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KHN Exclusive: Congressional Documents Show Health Costs

Sep 04, 2009

These documents, prepared by the House Committee on Ways and Means and obtained by KHN, show the maximum premiums and out-of-pocket costs low- and moderate-income people might face under the House health overhaul plan, called America's Affordable Health Choices Act. 

See maximum premiums and out-of-pocket costs for families and individuals

Premium And Out-Of-Pocket Maximums For Families

The first chart shows how much in premiums families of four pay today and the maximum each family would pay under the House bill.

The second chart shows examples of how much in deductibles and co-insurance people could end up paying, and how those would compare with a typical high deductible plan and with the typical health insurance plan for federal employees.

 

The documents only list families whose incomes are up to four times the federal poverty level: $88,200. These are the people who would be eligible for government subsidies.

The House bill does not limit the size of premiums for people with incomes above this level; which is why they are not included in the charts. Under the bill, no family would have to spend more than $10,000 on out-of-pocket costs in a year. Those limits do not include money spent for premiums.

 

Premium And Out-Of-Pocket Maximums For Individuals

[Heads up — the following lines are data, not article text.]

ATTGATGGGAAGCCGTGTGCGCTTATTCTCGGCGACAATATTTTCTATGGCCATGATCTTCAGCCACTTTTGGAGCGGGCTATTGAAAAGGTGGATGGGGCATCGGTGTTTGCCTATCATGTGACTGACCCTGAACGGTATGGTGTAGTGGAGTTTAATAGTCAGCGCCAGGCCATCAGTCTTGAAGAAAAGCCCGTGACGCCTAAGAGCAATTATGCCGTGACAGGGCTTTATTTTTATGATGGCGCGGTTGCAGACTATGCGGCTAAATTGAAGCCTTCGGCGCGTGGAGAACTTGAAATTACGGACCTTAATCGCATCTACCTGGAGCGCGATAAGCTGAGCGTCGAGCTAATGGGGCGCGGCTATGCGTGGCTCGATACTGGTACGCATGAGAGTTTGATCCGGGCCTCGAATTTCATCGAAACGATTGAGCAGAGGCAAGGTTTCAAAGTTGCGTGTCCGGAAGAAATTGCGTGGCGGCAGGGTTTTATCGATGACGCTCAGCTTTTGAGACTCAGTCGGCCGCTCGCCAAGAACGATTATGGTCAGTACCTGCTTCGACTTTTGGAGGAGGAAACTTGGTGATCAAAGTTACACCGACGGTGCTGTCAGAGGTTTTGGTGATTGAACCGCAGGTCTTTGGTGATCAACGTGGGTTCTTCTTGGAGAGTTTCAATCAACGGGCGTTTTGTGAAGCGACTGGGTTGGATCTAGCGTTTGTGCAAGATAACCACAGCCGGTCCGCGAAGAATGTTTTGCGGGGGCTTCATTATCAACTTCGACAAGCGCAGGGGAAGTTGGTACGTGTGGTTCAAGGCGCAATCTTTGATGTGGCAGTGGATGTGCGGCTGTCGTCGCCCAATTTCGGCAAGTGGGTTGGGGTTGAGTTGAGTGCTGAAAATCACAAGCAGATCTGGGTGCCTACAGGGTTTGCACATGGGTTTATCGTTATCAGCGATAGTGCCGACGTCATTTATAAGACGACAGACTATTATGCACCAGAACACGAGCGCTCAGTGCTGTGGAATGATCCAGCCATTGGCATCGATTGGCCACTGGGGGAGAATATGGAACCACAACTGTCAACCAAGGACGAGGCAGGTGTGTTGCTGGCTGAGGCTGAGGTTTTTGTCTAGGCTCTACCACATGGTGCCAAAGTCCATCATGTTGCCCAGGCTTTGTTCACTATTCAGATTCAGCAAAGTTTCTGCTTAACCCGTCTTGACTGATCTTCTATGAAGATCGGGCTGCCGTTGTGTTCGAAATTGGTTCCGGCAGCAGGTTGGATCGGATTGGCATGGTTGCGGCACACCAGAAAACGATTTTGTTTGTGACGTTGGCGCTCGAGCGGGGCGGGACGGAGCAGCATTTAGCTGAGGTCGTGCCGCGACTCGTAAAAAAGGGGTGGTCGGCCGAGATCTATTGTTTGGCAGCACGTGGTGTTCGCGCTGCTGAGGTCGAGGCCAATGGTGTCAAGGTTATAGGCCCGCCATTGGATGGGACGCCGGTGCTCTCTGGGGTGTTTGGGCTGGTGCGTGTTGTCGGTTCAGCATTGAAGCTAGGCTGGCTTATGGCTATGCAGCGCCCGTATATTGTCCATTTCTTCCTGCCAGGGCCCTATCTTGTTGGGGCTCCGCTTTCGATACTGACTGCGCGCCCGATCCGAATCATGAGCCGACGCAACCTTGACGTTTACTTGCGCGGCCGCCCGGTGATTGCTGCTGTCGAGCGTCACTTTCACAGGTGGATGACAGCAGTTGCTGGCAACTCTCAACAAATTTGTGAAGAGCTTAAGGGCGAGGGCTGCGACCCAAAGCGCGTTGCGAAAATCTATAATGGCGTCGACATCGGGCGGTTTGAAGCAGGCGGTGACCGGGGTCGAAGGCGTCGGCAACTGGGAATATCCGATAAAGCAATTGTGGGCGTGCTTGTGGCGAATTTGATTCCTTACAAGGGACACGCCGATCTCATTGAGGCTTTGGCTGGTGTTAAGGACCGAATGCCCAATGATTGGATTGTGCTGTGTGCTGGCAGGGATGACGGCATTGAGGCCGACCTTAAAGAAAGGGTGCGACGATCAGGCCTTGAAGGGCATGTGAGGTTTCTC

The first chart shows how much in premiums individuals pay today and the maximum each would pay under the House bill.

The second chart shows examples of how much in deductibles and co-insurance an individual could end up paying, and how those would compare with a typical high deductible plan and with the typical health insurance plan for federal employees.

The documents only list individuals whose incomes are up to four times the federal poverty level: $43,320. These are the people who would be eligible for government subsidies.

The House bill does not limit the size of premiums for people with incomes above this level; which is why they are not included in the charts. Under the bill, no individual would have to spend more than $5,000 on out-of-pocket costs in a year. Those limits do not include money spent for premiums.

Related Article: Health Bills Might Not Protect Some Needy Americans, Experts Say

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